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We need more practical workshops, I think. We've done a couple of short ones within the SeaSol meetings in the past. No One Is Illegal has apparently had some success by putting on public events with a speaker as well as a practical training focus (on immigration law, or ...?). Any ideas what subjects would be good? Tenant rights, worker rights, seem like two obvious ones (yet I didn't think of them until just now) but we shouldn't stay within the orbit of laws...

This is still quite legalistic, but since I've started working here in the UK I've found there's a need for some really specific workers' rights training. For example, none of my co-workers even know about our right to "Time Off In Lieu" if we work outside our contracted hours, never mind how to go about enforcing this. As radicals, we can then include a bit about the struggle to achieve this right and how only vigilance (backed up by direct or the threat of it) keeps bosses following these laws.

As to other practical stuff, roleplays on how to approach co-tenants about getting a meeting together, chairing skills, graphics/layout for newsletters, leaflets, pamphlets, etc....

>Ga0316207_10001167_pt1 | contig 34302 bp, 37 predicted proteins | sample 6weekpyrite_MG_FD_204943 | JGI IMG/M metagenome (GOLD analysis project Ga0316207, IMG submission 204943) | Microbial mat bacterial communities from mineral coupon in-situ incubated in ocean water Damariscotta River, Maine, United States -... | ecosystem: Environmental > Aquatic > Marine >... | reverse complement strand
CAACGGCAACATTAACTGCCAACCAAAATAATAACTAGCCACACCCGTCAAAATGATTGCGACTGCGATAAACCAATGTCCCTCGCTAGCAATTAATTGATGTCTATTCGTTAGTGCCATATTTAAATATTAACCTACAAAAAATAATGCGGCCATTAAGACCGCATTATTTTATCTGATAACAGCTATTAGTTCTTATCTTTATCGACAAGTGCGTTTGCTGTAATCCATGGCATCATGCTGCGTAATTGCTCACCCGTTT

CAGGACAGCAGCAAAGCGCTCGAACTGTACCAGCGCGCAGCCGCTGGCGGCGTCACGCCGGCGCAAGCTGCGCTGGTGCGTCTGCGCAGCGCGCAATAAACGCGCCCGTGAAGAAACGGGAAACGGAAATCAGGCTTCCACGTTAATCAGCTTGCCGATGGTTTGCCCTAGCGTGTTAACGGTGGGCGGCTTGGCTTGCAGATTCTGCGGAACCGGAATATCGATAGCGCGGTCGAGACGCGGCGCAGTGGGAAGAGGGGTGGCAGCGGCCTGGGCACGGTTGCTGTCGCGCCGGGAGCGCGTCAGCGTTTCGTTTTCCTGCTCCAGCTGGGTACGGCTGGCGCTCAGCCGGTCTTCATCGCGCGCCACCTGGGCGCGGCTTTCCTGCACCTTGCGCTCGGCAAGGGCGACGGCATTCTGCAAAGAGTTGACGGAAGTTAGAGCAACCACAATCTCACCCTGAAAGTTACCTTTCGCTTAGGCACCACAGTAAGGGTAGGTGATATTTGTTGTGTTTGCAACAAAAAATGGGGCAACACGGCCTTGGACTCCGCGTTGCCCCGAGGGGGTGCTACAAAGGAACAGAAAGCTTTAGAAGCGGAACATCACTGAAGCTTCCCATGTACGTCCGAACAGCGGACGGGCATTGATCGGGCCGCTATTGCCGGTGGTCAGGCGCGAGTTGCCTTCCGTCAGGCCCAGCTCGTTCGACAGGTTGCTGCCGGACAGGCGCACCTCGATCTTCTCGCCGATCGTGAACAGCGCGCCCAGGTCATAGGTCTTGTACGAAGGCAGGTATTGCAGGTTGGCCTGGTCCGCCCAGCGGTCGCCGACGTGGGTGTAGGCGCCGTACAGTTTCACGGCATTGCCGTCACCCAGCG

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Sep 21 2010 19:23
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About building the class vs building the organization...but I don't know what that actually means in practice. I think there are very few if any people, certainly few on the left, who would say "we will build the organization at the expense of the class." I'd like to see this fleshed out more in practice. Again no disrespect intended but I think "we focus on the class" can be an excuse for not building the organization. Maybe we're ultimately on the same page here - I suspect so, but I'd like to hear more.

Nate, I'm pretty sure that most of the time we're on the same paragraph and usually the same sentence cool Anyway, I've had some personal disappointment over the last year with an organization I'd previously held a lot of faith in, so I'm slightly bitter. Also, since coming to the UK I've had my first real experiences with Trade Unions and "the Left" and they've left a pretty sour taste in my mouth. So that's where my cynicism is derived from.